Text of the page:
Back in my Denver dedace, I turned into a solid Denver Broncos fan.
That’s normal, of course, in Colorado. Following the Broncos was like, well, a RELIGION or something.
That’s precisely what I argued in a memo to the editor in 1988, when I argued that I should be part of the Rocky Mountain News team that was sent to cover the Broncos at the Super Bowl. I made a kind of sociological argument that, if Bronco fans were not practicing a religion of some kind, then the Denver area didn’t have a religion.
I didn’t win that argument. Then, during the media-fest preceding the game, this happened (as covered by the New York Times):
Most of the Denver Broncos and the Washington Redskins will join Saturday in a prayer meeting that is believed to be the first to bring together National Football League players from opposing teams on the eve of any game - much less a Super Bowl.
The meeting has created a sensitive situation. Front-office executives of both clubs are reportedly against the joint meeting, which they feel could diminish the competitive fervor the teams should take into such an important game.
John Beake, the Broncos' normally expansive general manager, was abrupt when asked about it this morning. 'Can't Say Anything'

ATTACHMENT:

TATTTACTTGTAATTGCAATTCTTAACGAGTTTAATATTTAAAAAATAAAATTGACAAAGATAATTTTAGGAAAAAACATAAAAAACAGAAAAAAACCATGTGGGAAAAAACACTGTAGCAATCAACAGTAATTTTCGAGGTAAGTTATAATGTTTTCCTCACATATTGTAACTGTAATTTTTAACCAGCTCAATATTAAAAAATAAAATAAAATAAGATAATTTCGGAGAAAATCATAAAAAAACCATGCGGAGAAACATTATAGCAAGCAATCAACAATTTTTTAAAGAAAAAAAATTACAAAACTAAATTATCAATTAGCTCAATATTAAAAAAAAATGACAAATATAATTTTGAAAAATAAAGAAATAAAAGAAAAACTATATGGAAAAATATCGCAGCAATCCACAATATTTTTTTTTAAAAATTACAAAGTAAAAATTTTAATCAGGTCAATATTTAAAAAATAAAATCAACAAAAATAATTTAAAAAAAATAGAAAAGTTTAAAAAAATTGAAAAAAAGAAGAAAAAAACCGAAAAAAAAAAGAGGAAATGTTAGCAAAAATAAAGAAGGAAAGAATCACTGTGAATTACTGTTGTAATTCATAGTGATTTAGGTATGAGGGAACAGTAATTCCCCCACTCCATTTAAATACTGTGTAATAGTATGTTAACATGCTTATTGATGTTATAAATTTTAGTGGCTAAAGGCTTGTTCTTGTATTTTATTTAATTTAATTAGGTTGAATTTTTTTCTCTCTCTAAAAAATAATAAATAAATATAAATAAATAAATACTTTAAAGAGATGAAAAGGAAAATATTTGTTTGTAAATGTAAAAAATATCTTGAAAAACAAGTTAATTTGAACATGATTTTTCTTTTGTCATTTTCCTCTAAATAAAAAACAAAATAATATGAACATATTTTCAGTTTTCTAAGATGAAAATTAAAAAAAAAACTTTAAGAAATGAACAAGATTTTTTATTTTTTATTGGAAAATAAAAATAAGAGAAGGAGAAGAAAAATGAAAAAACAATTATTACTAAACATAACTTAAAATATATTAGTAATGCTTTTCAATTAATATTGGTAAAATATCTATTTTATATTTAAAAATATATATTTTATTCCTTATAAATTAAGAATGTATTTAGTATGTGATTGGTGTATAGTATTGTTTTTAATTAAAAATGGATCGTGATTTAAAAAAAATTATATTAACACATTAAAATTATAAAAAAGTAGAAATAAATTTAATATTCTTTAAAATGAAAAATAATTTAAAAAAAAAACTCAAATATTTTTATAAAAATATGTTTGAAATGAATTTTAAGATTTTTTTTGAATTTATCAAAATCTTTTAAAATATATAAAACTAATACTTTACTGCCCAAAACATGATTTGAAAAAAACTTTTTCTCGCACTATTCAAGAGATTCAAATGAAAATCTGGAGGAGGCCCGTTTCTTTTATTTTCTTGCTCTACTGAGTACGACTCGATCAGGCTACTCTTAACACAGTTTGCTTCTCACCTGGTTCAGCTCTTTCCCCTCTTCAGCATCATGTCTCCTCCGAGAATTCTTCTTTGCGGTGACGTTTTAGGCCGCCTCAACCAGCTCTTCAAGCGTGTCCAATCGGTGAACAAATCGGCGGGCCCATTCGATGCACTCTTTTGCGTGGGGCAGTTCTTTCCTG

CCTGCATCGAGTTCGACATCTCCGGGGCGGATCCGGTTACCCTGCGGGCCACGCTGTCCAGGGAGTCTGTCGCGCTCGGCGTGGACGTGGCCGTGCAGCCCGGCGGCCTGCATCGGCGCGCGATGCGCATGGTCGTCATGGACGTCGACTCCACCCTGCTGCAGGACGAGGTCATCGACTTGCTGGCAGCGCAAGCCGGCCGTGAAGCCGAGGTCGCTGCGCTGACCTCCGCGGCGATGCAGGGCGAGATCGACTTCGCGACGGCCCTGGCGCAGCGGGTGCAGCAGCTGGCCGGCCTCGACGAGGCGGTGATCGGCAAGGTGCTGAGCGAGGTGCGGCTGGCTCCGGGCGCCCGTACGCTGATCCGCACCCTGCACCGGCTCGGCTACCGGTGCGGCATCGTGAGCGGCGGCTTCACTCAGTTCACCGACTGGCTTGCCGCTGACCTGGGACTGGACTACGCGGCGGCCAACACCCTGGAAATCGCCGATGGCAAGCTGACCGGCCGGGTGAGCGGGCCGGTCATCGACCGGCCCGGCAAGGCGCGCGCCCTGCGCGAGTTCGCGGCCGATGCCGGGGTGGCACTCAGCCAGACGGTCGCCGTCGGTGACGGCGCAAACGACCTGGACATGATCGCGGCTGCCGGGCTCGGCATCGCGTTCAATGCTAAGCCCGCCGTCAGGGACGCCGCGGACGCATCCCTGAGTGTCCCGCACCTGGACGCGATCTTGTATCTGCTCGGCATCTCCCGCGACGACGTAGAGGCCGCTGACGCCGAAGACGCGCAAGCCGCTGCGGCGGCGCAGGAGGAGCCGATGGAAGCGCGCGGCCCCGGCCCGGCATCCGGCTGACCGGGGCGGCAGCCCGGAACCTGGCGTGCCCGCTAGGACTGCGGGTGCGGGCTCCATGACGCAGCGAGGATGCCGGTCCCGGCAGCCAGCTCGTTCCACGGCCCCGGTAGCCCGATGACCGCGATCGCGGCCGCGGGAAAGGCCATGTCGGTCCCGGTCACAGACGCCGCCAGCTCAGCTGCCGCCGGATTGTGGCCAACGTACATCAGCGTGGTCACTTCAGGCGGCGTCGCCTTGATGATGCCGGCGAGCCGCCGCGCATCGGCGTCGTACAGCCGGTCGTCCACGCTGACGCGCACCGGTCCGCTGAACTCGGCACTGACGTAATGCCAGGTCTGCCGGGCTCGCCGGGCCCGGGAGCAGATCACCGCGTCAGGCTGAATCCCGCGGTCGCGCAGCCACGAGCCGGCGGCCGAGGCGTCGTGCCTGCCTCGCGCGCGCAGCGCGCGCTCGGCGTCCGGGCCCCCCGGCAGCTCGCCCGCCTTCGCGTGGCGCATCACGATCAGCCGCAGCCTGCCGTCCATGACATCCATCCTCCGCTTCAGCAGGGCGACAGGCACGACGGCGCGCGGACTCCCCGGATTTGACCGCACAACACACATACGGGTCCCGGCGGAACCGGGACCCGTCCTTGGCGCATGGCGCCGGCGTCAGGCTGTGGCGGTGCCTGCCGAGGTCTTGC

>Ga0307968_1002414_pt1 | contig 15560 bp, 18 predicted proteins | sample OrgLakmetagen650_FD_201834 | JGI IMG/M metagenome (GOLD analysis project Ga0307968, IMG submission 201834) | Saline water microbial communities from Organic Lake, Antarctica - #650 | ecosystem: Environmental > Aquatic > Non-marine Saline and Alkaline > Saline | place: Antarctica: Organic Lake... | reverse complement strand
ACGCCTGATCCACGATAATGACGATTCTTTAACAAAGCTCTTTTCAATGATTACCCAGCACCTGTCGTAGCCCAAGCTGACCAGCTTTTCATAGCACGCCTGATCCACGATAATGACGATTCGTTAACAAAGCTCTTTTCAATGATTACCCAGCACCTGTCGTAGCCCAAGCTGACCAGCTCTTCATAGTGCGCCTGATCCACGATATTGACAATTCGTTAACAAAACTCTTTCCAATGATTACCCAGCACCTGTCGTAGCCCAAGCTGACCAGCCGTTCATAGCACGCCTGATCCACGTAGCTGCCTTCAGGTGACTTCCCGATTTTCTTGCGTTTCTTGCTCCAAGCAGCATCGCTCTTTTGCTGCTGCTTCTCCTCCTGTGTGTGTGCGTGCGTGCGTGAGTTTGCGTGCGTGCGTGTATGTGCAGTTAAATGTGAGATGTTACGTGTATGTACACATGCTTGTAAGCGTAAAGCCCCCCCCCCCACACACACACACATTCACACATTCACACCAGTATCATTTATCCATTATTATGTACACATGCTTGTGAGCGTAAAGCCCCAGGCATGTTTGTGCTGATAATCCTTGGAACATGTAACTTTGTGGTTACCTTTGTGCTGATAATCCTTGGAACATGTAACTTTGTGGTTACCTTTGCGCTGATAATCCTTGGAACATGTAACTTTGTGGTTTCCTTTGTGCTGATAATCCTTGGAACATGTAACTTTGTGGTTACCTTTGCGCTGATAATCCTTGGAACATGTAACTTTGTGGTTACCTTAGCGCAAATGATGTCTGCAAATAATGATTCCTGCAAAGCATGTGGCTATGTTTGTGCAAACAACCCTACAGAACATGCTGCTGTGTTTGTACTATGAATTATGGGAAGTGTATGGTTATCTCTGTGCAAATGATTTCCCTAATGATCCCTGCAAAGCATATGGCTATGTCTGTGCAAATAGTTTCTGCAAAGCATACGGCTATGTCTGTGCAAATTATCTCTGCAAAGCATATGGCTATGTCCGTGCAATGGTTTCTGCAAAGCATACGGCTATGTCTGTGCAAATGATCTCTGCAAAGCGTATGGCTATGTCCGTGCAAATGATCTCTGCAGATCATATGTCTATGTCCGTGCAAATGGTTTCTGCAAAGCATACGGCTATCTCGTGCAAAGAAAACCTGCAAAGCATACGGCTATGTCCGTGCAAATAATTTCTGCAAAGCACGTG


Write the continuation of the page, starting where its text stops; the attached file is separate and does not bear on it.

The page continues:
''I can't say anything about it,'' he said, and told the caller to speak to the club's news media relations director, Jim Saccomano.
Yes, the editor asked me (still back in Denver) to dive in an help with coverage of this controversy.
In a way, this subject — broadly defined — is what host Todd Wilken and I talked about during this week’s Crossroads podcast. (Click here to tune that in.) What is a “religion”? Who gets to decide what is a ”real” religion and what is a “fake” religion?
The news hook for this discussion was Gannett Tennessee Network coverage of a new state law that would ban wedding ceremonies being conducted by people who have been ordained through online sites that hand out ordination certificates after a few clicks of a mouse. Here’s the GetReligion post on that.
Needless to say, the lawyers linked to the Universal Life Church Monastery website are not to crazy about that and they are saying that this law violates their First Amendment-protected freedom to practice their religious convictions.